MacLehose Trail Evokes Memories

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Stretching from Sai Kung on the east coast to Tuen Mun in the west, the whopping 100 km-long MacLehose Trail is the longest and first long-distance hiking trail in Hong Kong.

 

The trail is divided into 10 sections and traverses eight country parks which embrace magnificent natural scenery, interesting historical relics and a wide range of wild fauna and flora, winding past the coastline, rugged mountains, valleys and reservoirs to provide a diverse outdoor experience for hikers.

 

It was even named as one of the world's 20 dream trails by National Geographic.

 

A lot of hard work went into building the trail, with Agriculture, Fisheries & Conservation Department workers out in the elements without much shelter, often carrying heavy equipment uphill and downhill over varied terrain.

 

Building bonds

Wan Keung and Lai Hing joined the department around 40 years ago. They both took part in the MacLehose Trail project which was started in 1979 to promote hiking activities in Hong Kong.

 

The project was named after the then-Governor Sir Murray MacLehose - who was himself a keen walker - for his significant efforts to conserve Hong Kong’s countryside.

 

“I have contributed a lot to the trail. I am happy as it is packed with people now,” said Mr Wan.

 

While Mr Lai added: “We are going to retire, but the trail will be here for a long time.”

 

Despite working on the same project, the pair - now in their 60s - only met for the first time recently because they were assigned to different work stations back then. However, they became firm friends instantly.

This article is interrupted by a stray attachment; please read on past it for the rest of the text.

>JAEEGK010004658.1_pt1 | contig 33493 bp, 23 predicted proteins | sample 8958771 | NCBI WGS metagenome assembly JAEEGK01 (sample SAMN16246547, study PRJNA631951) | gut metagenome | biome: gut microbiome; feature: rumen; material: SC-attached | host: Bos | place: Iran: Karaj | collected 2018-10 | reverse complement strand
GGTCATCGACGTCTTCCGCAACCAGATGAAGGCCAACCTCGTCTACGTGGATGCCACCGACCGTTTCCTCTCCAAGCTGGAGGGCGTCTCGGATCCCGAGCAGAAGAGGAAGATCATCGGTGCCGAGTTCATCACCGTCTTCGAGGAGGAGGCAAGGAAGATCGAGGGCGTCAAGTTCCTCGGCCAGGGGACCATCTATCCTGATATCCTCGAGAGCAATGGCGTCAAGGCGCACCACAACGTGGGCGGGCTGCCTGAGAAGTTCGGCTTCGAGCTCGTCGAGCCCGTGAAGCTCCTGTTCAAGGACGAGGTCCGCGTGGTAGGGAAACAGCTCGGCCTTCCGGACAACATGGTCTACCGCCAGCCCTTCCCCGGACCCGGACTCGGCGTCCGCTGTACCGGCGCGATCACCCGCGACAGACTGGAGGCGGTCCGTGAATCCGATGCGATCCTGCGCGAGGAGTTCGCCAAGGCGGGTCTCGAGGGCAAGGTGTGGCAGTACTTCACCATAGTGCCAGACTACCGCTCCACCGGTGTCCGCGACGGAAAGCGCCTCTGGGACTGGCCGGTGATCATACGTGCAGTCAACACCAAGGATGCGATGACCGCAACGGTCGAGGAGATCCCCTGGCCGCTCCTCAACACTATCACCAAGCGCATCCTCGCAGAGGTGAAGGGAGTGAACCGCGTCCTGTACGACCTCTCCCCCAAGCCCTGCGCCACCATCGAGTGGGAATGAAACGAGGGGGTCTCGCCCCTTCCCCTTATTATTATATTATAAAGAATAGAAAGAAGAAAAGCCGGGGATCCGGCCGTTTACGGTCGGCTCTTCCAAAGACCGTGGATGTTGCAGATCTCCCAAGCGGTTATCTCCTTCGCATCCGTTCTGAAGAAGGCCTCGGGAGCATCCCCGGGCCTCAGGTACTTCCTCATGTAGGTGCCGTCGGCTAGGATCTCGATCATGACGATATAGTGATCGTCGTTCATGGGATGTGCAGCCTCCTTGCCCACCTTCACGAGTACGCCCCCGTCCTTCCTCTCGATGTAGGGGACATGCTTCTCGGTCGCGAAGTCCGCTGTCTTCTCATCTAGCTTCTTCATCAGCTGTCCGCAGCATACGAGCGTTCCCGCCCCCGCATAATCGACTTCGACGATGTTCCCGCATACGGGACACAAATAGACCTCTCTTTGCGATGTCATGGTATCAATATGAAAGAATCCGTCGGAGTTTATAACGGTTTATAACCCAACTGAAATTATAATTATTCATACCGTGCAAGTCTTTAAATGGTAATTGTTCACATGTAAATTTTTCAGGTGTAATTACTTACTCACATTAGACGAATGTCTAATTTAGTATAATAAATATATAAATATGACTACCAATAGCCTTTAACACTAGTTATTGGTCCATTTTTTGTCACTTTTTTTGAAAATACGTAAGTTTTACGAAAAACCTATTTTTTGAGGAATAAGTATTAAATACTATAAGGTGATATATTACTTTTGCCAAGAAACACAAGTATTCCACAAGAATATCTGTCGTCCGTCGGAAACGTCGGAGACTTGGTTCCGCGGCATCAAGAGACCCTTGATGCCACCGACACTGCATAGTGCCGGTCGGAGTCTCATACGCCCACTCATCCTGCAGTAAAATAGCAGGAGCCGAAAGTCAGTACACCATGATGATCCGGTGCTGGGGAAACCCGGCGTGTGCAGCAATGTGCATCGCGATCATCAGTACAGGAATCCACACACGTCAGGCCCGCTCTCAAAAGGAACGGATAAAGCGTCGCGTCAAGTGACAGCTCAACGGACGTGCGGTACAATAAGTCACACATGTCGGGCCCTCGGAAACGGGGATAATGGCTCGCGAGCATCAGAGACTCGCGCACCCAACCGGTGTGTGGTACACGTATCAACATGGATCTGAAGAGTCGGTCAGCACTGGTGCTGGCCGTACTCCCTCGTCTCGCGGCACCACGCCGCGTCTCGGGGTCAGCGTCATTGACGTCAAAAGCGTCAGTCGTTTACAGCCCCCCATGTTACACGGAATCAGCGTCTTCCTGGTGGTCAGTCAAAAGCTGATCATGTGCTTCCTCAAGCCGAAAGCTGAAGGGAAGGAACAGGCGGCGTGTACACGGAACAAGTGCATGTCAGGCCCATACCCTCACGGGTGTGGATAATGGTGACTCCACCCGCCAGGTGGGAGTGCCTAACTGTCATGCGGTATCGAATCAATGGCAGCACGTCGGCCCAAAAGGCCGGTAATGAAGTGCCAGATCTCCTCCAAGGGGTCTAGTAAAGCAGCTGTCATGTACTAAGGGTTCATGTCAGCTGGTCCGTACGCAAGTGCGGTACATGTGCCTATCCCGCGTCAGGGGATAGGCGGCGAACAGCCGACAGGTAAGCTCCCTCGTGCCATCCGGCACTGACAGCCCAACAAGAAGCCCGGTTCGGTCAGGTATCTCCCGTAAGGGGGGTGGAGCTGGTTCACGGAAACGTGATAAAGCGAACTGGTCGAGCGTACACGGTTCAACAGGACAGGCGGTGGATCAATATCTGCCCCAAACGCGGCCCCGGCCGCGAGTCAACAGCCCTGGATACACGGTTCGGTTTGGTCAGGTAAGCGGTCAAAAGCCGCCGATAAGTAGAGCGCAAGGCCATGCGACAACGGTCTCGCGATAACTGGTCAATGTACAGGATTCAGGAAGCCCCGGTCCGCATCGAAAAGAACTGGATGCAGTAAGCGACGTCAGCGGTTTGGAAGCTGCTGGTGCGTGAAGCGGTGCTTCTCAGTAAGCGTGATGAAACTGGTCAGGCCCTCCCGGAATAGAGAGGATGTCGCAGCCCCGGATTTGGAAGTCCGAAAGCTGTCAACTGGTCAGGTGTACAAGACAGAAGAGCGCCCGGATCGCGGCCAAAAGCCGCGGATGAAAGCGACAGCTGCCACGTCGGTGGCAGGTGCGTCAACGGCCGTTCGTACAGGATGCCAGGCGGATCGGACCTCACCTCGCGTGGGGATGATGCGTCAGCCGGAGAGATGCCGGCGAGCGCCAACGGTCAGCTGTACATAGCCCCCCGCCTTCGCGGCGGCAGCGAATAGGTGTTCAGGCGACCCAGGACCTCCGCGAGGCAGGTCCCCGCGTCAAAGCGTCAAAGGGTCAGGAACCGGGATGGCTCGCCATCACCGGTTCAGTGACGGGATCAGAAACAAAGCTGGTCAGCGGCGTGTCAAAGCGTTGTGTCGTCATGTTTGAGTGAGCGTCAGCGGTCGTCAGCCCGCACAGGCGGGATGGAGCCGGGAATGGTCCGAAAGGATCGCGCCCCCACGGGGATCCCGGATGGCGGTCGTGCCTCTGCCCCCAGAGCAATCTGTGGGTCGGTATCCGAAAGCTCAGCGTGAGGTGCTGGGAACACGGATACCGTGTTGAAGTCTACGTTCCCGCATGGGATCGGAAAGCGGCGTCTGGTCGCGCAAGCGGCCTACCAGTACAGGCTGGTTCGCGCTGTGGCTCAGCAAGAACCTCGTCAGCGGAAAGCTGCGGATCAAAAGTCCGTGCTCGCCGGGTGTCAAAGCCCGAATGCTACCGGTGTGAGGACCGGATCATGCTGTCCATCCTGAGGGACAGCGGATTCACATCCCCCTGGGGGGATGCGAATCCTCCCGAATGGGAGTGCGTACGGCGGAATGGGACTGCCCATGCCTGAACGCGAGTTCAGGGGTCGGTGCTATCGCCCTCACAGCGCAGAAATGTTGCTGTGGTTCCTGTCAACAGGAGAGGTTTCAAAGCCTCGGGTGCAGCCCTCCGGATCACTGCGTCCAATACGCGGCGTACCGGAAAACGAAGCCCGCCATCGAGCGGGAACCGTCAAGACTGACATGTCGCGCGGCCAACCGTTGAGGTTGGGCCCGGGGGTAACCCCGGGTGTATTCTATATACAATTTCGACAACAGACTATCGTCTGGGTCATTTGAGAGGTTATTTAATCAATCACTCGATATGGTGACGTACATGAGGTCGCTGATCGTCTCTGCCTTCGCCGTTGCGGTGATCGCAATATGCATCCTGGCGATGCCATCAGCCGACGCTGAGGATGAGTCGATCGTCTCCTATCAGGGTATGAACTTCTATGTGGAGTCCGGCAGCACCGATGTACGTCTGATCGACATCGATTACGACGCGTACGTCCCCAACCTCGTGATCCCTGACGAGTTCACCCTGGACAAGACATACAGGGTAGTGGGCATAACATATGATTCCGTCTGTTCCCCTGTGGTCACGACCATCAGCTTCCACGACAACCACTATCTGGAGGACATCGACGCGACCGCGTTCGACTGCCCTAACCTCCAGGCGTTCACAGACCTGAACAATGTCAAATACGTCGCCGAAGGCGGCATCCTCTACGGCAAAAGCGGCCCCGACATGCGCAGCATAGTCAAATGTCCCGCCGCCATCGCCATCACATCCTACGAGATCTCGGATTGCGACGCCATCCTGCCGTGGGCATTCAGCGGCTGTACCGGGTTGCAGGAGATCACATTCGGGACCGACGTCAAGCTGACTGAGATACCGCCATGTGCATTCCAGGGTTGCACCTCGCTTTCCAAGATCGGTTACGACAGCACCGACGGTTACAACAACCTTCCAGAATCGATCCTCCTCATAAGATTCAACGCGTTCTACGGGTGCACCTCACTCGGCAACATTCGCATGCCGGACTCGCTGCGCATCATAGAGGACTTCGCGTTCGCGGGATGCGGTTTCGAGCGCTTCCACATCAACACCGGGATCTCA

From setting up the many signposts along the way, to hand-building the heavy stone steps, the two men eagerly shared all the skills and techniques they learnt on the project.

 

Listening to their conversations now it is hard to imagine that when they first started work, both had little practical knowledge about constructing a trail. They acquired welding, plastering and woodwork skills through hands-on experience and with the support of their seniors. But that was not the biggest challenge they encountered.

 

“Building the trail was really difficult, as there were so many sections. We were either drowned in sweat or drenched by rain while working,” Mr Lai explained.

 

One poignant memory for Mr Wan was of working during wildfires that raged through the countryside.

 

“There was only one thing for it: we stayed until the fire was extinguished. That was really hard.”

 

Lasting legacy

After nine months’ hard work the MacLehose Trail was finally opened on October 26, 1979.

 

These days Mr Wan and Mr Lai enjoy the trail for leisure instead of work.

 

Both said receiving compliments from family and friends or witnessing the sheer enjoyment of hikers on the trail made their hard work worthwhile.

 

They now hope to pass on their skills to the younger workers, so that a new generation of Hong Kong people can take care of the trail and ensure it lasts for decades to come.